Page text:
At the door, each guest weighs in with a sorrow.
A woman in a bright shawl brings
a family of dead. She'd been in the kitchen
when the earthquake hit, had heard the cries
of her kids in the collapsed room, watched
as the bodies were brought out, covered
with dirt. One by one she places
their names on the scale, folds
them up like laundry and goes in.
A man in fatigues hesitates, embarrassed, then
palms his severed genitals onto the tray.
After a moment he quickly slips them back
into his pocket. The two lovers behind him link arms
and enter as one, having measured out
a handful of T-cells, a fine dust that swirls
in after them. You're next
with your freshly broken heart. But you hang back.
You can see how pathetic you are, how your heart
will lie there prostrate, a slab of meat on the block,
the needle above it fluttering at zero. Suddenly
you feel ashamed to be human. You stand there
gazing stupidly into the room: weeping and stories,
a few embraces, even snatches of song. You can't
imagine happiness in such circumstances,
or why you're here with your grief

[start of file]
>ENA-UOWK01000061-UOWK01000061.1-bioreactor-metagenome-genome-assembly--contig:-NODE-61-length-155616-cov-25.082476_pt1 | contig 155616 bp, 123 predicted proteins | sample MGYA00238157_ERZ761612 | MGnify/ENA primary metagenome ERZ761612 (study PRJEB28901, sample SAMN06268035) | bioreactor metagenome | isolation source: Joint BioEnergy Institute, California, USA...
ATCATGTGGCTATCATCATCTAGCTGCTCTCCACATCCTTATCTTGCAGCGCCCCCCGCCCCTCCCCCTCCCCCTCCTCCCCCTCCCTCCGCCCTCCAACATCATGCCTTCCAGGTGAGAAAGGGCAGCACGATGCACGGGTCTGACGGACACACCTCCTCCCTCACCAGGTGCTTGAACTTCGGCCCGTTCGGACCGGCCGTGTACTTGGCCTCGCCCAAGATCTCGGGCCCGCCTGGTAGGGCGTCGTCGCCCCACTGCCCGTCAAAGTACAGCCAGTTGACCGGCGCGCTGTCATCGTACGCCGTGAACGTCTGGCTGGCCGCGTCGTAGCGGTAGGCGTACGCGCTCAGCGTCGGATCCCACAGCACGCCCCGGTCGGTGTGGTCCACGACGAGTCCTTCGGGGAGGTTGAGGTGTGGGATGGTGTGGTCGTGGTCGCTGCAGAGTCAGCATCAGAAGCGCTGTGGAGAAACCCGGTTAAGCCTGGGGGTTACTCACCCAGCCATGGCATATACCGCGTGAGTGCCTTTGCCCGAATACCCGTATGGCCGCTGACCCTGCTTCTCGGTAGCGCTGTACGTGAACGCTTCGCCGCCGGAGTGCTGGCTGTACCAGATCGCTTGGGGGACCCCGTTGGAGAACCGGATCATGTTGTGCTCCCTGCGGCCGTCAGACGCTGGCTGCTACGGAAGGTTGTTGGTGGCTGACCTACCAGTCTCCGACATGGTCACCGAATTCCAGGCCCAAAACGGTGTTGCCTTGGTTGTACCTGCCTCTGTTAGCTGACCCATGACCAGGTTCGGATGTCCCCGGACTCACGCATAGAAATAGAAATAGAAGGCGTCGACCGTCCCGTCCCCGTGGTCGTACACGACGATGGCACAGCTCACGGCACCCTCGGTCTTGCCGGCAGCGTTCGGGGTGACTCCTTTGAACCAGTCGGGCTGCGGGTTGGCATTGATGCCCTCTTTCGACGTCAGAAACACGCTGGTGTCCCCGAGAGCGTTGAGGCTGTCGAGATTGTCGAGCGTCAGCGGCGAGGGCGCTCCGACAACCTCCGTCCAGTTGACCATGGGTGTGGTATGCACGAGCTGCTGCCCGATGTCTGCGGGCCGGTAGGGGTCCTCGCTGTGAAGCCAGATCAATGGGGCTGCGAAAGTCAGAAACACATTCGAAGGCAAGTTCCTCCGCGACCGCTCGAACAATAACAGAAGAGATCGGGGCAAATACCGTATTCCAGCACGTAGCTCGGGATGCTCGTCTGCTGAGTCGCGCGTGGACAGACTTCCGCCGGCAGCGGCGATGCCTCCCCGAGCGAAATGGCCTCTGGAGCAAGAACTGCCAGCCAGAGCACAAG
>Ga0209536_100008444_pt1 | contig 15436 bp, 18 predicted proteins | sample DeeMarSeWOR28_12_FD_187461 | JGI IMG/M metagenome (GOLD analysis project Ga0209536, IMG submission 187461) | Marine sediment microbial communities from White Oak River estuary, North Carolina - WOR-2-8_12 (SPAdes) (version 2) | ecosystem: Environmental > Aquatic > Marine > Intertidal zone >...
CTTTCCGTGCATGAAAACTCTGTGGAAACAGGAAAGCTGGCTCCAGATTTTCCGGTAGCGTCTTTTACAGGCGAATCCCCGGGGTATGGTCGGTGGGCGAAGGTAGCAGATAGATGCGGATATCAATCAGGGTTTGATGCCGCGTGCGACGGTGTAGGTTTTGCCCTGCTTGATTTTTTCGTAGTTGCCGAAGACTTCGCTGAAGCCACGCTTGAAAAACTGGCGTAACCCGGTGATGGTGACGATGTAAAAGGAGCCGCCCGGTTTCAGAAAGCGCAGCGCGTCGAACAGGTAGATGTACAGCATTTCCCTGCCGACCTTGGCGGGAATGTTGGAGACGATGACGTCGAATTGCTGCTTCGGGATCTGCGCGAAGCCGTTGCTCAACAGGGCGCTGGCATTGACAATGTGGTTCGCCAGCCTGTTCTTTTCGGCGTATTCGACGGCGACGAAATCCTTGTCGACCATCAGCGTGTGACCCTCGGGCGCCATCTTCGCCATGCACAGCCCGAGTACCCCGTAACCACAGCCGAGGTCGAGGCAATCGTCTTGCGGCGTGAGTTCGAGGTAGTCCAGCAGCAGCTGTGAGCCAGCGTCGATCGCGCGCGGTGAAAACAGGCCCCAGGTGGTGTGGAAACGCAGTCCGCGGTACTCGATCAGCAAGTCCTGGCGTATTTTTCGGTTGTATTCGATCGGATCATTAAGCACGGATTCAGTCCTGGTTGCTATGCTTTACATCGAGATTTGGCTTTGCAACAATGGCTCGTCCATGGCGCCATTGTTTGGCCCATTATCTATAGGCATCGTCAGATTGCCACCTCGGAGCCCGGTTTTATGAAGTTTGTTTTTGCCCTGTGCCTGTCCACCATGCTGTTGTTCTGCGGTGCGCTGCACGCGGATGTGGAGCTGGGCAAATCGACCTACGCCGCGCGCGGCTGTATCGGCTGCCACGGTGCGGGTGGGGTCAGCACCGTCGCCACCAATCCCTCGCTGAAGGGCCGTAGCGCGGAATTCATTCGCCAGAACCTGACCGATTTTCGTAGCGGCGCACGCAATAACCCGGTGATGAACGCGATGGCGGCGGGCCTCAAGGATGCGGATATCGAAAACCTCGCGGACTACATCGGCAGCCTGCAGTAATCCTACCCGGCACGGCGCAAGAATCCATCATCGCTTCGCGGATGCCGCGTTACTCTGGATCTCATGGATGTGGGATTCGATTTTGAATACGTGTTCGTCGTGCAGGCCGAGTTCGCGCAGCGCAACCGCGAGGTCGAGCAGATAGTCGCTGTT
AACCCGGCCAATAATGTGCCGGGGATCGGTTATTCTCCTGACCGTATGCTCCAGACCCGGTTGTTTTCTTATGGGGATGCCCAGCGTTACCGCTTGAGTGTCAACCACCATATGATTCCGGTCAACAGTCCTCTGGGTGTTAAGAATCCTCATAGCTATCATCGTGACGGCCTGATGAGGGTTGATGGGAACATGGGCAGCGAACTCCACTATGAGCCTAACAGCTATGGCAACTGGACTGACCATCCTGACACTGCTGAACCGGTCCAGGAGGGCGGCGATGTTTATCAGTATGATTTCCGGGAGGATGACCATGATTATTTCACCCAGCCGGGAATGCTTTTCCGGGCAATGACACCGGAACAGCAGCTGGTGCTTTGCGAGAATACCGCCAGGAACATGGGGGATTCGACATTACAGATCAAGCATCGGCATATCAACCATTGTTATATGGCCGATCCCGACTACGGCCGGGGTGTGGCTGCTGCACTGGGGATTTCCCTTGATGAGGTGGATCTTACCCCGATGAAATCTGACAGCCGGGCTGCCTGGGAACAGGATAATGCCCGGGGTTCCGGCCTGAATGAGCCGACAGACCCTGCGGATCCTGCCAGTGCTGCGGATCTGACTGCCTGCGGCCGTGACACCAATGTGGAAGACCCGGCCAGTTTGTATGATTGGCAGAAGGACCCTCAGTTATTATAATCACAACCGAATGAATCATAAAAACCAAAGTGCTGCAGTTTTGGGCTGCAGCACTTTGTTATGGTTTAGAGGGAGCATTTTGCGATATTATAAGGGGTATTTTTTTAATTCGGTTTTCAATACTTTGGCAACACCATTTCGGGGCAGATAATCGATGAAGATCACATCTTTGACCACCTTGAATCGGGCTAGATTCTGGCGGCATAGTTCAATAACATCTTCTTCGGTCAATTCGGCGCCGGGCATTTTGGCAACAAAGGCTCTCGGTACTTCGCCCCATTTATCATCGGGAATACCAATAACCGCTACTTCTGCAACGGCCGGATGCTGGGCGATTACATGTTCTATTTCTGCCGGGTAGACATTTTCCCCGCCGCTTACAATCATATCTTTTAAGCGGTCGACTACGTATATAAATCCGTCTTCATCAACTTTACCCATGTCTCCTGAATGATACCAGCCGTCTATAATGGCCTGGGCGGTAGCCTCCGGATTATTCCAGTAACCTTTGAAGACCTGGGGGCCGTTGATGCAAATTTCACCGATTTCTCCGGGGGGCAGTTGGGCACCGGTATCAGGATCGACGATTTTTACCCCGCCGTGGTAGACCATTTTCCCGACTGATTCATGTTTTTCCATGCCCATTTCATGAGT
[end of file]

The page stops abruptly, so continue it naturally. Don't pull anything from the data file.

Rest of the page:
over nothing--a face, a body you're already managing
to forget for hours at a time, that eventually,
you know, will be a dim regret--
you are sure you don't belong here, and you turn away,
to go home and be alone with the TV and maybe
a stiff drink to keep your heart from whining.
But the hallway is packed with other people, shoving
you forward to the threshold, each one impatient
to get in, so you do the only thing you can:
set down your burden for the angel
to record, and give back,
and you enter the room of the living.
Copyright ©1996 Kim Addonizio. Pennywhistle Press has
published this poem as part of a chapbook, Dark Veil, included in Sextet One:
an Anthology of Six Writers. All rights reserved.